The Ghana Police Service has said it is considering shutting down social media services in the country on November 7, the day of the general elections.
According to the Inspector General of Police, John Kudalor, the abuse of social media platforms by both political parties and ordinary Ghanaians has often created unnecessary tension in the country.
He believes that given the strain that preparations towards the elections have put on the country’s security apparatus, it would be unwise to ignore the potential of social media as an incendiary point for violence.
“At one stage I said that if it becomes critical on the eve and also on the election day, we shall block all social media as other countries have done. We’re thinking about it,” John Kudalor said.
In February, the Ugandan government shut down social media in the country in what president Yoweri Museveni called a “security measure to avert lies” as he was re-elected for a fifth term in office.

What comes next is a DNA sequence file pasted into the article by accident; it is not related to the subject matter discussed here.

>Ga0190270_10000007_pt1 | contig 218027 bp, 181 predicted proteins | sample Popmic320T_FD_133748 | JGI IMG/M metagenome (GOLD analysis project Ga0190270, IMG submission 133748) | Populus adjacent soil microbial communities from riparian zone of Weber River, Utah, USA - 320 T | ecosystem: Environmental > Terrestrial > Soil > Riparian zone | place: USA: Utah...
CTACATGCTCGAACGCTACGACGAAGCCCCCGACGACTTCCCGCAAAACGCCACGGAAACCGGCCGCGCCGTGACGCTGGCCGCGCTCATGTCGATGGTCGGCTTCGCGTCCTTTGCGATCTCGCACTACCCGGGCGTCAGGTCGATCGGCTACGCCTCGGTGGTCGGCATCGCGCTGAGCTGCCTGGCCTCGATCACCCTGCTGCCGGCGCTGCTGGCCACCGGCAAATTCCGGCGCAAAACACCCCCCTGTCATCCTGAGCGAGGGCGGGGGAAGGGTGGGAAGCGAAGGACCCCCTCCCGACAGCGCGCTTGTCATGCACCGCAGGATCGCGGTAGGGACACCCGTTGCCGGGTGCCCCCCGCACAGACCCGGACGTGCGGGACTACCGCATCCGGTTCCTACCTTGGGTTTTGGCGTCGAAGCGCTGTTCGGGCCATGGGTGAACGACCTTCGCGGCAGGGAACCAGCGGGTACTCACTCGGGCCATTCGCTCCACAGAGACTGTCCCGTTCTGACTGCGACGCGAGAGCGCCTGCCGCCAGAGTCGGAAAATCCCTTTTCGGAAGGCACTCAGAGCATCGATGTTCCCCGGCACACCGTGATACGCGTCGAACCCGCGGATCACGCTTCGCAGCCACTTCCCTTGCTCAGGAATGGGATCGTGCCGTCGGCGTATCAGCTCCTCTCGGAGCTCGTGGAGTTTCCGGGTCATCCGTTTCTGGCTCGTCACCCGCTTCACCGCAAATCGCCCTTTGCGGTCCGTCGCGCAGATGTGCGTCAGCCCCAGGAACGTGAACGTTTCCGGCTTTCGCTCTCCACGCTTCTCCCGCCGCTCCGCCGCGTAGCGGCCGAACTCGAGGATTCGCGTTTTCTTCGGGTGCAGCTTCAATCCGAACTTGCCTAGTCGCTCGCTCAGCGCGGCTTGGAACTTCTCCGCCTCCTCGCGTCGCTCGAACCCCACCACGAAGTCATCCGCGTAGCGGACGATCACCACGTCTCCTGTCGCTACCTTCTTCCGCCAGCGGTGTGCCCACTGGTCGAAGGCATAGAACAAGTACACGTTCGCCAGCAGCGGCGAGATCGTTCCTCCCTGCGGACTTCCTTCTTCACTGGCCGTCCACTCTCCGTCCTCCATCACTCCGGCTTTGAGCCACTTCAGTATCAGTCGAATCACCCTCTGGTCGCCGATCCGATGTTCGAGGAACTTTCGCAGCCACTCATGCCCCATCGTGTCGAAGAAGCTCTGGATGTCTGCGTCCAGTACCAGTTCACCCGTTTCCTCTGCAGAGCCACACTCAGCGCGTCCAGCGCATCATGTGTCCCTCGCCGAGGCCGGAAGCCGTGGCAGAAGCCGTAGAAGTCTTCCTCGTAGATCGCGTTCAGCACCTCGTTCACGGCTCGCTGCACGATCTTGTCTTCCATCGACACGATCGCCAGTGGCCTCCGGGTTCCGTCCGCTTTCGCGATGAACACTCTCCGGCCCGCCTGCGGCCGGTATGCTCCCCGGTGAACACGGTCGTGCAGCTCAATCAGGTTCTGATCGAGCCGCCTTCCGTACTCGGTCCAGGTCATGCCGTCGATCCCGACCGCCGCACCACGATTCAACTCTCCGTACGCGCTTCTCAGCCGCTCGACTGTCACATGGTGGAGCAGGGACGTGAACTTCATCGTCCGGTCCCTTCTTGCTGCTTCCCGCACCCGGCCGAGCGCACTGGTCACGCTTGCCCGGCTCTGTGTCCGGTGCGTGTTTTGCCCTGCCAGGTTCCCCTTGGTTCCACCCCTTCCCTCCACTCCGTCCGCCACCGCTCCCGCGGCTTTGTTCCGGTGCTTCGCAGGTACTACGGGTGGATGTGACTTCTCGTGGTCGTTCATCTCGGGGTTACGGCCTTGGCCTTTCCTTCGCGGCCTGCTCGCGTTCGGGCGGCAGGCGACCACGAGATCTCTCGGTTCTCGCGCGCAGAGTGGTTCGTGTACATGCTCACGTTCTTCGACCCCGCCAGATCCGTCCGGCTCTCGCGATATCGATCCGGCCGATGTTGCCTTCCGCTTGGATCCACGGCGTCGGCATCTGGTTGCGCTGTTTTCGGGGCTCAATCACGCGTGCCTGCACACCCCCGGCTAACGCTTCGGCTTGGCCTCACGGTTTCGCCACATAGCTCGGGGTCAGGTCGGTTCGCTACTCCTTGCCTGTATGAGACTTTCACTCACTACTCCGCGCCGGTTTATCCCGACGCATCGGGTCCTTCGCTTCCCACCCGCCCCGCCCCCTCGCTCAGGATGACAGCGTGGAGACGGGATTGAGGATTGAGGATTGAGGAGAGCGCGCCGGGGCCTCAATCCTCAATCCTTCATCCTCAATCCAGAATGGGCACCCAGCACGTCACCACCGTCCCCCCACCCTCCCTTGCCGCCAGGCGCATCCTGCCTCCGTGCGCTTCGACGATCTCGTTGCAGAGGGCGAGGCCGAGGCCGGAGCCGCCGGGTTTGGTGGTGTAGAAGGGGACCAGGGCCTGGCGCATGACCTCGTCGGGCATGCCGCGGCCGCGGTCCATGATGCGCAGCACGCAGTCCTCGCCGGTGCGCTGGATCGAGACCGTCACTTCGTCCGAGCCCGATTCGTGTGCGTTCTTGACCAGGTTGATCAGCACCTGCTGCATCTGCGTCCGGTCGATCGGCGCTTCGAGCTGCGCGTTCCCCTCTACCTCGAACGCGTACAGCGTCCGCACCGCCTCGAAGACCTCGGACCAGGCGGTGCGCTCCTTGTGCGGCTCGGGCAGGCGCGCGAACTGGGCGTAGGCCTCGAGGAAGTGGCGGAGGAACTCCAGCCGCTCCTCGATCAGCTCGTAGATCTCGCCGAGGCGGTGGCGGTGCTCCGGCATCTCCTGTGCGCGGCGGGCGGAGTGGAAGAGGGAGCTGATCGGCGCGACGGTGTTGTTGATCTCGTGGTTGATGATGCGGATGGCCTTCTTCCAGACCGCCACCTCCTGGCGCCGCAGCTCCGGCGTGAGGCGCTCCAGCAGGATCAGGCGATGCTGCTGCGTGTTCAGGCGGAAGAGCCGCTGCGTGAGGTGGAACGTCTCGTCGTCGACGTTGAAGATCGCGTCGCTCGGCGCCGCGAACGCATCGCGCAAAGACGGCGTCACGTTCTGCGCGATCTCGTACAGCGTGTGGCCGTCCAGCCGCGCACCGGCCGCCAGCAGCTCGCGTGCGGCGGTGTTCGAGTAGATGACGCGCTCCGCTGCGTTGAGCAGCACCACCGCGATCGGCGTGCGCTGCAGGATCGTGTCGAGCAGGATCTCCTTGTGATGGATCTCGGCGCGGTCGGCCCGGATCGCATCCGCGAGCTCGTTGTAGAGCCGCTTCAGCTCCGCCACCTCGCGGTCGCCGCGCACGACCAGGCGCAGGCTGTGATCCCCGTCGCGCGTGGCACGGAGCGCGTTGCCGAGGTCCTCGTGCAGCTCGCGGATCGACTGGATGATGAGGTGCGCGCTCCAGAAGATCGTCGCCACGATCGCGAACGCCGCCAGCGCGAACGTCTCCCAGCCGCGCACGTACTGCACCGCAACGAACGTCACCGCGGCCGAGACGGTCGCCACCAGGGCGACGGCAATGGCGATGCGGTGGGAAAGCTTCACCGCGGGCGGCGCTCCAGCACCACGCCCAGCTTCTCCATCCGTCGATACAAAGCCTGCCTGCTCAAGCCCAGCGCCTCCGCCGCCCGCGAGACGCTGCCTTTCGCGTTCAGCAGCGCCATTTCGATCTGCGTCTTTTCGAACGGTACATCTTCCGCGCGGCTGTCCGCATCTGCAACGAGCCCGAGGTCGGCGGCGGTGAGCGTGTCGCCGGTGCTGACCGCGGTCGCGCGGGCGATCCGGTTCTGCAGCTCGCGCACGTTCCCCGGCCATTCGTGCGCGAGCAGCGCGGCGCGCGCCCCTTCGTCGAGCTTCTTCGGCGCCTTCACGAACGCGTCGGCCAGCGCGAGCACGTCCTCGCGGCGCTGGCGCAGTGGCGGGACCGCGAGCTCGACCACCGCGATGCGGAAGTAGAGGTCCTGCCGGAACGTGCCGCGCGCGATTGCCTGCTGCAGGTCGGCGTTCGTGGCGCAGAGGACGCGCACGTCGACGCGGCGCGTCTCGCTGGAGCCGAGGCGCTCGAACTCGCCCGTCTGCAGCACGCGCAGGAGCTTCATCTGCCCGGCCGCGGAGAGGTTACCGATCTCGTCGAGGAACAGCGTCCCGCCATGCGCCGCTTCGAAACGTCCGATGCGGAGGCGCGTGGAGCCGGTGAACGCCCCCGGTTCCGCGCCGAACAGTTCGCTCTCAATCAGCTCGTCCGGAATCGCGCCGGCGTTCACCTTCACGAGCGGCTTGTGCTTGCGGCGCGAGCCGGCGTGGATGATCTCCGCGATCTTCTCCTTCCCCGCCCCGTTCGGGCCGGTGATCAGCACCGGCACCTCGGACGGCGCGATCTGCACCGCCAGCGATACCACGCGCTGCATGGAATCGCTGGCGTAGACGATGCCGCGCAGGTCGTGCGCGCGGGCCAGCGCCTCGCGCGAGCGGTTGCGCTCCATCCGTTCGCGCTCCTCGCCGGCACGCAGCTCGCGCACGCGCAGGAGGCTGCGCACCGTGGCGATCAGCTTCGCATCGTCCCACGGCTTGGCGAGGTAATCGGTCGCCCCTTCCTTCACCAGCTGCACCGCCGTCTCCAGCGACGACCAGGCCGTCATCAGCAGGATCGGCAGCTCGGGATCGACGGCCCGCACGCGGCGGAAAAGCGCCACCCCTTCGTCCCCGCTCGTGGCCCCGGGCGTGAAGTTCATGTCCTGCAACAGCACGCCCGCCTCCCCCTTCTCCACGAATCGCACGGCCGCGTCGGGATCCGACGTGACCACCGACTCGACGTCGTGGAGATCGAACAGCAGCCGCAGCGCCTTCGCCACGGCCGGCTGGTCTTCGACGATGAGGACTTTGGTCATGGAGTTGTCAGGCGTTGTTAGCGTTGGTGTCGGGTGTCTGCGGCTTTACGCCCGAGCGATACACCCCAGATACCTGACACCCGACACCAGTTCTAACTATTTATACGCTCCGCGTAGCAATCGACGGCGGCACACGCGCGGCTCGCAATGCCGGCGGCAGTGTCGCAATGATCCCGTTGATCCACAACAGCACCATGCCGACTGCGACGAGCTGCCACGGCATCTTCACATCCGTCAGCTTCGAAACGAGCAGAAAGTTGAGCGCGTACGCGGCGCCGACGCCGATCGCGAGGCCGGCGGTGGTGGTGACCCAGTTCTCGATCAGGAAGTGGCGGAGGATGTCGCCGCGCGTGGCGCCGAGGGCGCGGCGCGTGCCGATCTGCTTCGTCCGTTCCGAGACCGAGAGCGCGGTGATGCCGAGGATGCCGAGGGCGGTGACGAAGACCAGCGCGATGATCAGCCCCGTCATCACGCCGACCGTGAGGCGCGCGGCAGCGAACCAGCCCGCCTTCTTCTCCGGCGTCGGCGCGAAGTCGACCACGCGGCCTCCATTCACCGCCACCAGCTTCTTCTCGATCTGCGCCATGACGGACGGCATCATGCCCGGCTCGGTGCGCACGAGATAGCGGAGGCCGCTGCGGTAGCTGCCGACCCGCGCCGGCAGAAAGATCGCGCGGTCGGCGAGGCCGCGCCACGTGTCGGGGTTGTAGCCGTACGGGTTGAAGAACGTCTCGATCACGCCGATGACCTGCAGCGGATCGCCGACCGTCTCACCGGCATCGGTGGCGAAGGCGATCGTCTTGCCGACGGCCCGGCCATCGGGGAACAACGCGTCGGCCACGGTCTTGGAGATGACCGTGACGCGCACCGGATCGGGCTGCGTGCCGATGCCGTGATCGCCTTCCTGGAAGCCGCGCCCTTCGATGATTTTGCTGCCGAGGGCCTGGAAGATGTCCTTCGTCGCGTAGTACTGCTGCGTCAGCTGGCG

This was repeated when he was sworn into office in May, with many human rights activists advocates accusing the government of suppressing free speech. Jonh Kudalor said that the police were following the example set by other countries but added that the police was also mulling over the possibility of setting up social media accounts of their own.
He said this would enable them to counter the actions of potential ‘troublemakers’ who might compromise security operations during the elections.
“We are also thinking about the other alternative that the police should be IT compliant and get our own social media [account] to be able to stop these things on time,” John Kudalor explained. “We are looking at the variables and come D-Day, we’ll come out with a decision,” he added.